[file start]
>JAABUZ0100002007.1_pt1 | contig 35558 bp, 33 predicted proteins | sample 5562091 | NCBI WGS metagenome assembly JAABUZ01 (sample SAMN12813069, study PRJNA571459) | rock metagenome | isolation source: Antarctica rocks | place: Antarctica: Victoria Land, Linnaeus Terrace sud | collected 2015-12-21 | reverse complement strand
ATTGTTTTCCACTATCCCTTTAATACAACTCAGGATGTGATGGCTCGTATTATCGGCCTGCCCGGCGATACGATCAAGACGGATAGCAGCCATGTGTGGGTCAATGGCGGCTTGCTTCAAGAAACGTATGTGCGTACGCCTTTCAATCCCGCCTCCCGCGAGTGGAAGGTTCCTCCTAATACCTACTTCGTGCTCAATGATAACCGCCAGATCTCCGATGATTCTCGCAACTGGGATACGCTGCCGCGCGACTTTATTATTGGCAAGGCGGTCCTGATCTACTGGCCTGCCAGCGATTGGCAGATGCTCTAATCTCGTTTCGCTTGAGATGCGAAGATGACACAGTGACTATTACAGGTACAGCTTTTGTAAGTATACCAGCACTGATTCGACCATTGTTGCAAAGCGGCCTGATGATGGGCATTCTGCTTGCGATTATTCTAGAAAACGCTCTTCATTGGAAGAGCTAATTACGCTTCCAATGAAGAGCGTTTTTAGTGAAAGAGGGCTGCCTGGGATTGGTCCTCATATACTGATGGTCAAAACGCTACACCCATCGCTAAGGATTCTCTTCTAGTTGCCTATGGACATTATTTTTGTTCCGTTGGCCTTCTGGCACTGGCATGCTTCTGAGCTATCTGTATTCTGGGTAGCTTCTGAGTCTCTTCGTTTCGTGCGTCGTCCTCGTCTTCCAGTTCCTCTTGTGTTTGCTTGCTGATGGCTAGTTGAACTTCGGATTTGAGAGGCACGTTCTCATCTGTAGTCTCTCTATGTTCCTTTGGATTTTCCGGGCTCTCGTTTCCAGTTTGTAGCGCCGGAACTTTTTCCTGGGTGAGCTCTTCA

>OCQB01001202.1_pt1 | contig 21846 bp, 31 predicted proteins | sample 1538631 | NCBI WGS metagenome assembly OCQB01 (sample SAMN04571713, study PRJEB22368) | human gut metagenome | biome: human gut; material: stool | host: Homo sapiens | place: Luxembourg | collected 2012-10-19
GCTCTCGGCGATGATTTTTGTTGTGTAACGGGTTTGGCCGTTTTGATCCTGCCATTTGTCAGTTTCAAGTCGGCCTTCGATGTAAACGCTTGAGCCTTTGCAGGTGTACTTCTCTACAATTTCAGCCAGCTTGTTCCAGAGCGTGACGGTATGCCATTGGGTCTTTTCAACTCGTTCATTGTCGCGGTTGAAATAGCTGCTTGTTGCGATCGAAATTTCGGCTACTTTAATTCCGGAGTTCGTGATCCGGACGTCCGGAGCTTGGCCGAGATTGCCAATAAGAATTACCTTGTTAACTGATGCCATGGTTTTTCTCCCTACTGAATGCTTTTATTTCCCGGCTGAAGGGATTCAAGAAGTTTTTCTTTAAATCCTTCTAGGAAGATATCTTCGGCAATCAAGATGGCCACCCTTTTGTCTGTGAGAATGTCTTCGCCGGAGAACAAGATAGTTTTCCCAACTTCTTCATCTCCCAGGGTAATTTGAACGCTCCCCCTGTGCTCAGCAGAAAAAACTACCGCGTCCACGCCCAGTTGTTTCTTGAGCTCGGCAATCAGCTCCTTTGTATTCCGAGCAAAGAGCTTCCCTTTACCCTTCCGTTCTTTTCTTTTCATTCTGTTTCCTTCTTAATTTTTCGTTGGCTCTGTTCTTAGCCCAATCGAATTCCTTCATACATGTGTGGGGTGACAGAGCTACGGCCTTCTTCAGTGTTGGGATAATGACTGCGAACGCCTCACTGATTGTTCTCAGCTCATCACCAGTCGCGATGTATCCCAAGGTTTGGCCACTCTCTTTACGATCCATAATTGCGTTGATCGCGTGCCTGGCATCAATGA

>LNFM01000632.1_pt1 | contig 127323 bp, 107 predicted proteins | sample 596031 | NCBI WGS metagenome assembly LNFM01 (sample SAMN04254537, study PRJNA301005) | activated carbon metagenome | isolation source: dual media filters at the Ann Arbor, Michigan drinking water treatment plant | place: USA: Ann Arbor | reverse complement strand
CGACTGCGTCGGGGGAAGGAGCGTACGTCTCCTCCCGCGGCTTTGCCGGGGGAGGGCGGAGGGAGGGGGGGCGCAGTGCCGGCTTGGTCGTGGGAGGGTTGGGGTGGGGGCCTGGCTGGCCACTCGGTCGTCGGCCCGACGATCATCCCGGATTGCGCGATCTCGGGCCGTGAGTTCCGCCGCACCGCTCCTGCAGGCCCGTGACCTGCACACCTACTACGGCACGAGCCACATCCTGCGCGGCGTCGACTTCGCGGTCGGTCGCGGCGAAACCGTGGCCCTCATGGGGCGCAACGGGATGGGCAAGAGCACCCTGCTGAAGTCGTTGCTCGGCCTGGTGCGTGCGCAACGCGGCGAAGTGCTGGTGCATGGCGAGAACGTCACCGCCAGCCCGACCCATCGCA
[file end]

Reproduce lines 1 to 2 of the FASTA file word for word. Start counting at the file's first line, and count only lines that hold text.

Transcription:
>JAABUZ0100002007.1_pt1 | contig 35558 bp, 33 predicted proteins | sample 5562091 | NCBI WGS metagenome assembly JAABUZ01 (sample SAMN12813069, study PRJNA571459) | rock metagenome | isolation source: Antarctica rocks | place: Antarctica: Victoria Land, Linnaeus Terrace sud | collected 2015-12-21 | reverse complement strand
ATTGTTTTCCACTATCCCTTTAATACAACTCAGGATGTGATGGCTCGTATTATCGGCCTGCCCGGCGATACGATCAAGACGGATAGCAGCCATGTGTGGGTCAATGGCGGCTTGCTTCAAGAAACGTATGTGCGTACGCCTTTCAATCCCGCCTCCCGCGAGTGGAAGGTTCCTCCTAATACCTACTTCGTGCTCAATGATAACCGCCAGATCTCCGATGATTCTCGCAACTGGGATACGCTGCCGCGCGACTTTATTATTGGCAAGGCGGTCCTGATCTACTGGCCTGCCAGCGATTGGCAGATGCTCTAATCTCGTTTCGCTTGAGATGCGAAGATGACACAGTGACTATTACAGGTACAGCTTTTGTAAGTATACCAGCACTGATTCGACCATTGTTGCAAAGCGGCCTGATGATGGGCATTCTGCTTGCGATTATTCTAGAAAACGCTCTTCATTGGAAGAGCTAATTACGCTTCCAATGAAGAGCGTTTTTAGTGAAAGAGGGCTGCCTGGGATTGGTCCTCATATACTGATGGTCAAAACGCTACACCCATCGCTAAGGATTCTCTTCTAGTTGCCTATGGACATTATTTTTGTTCCGTTGGCCTTCTGGCACTGGCATGCTTCTGAGCTATCTGTATTCTGGGTAGCTTCTGAGTCTCTTCGTTTCGTGCGTCGTCCTCGTCTTCCAGTTCCTCTTGTGTTTGCTTGCTGATGGCTAGTTGAACTTCGGATTTGAGAGGCACGTTCTCATCTGTAGTCTCTCTATGTTCCTTTGGATTTTCCGGGCTCTCGTTTCCAGTTTGTAGCGCCGGAACTTTTTCCTGGGTGAGCTCTTCA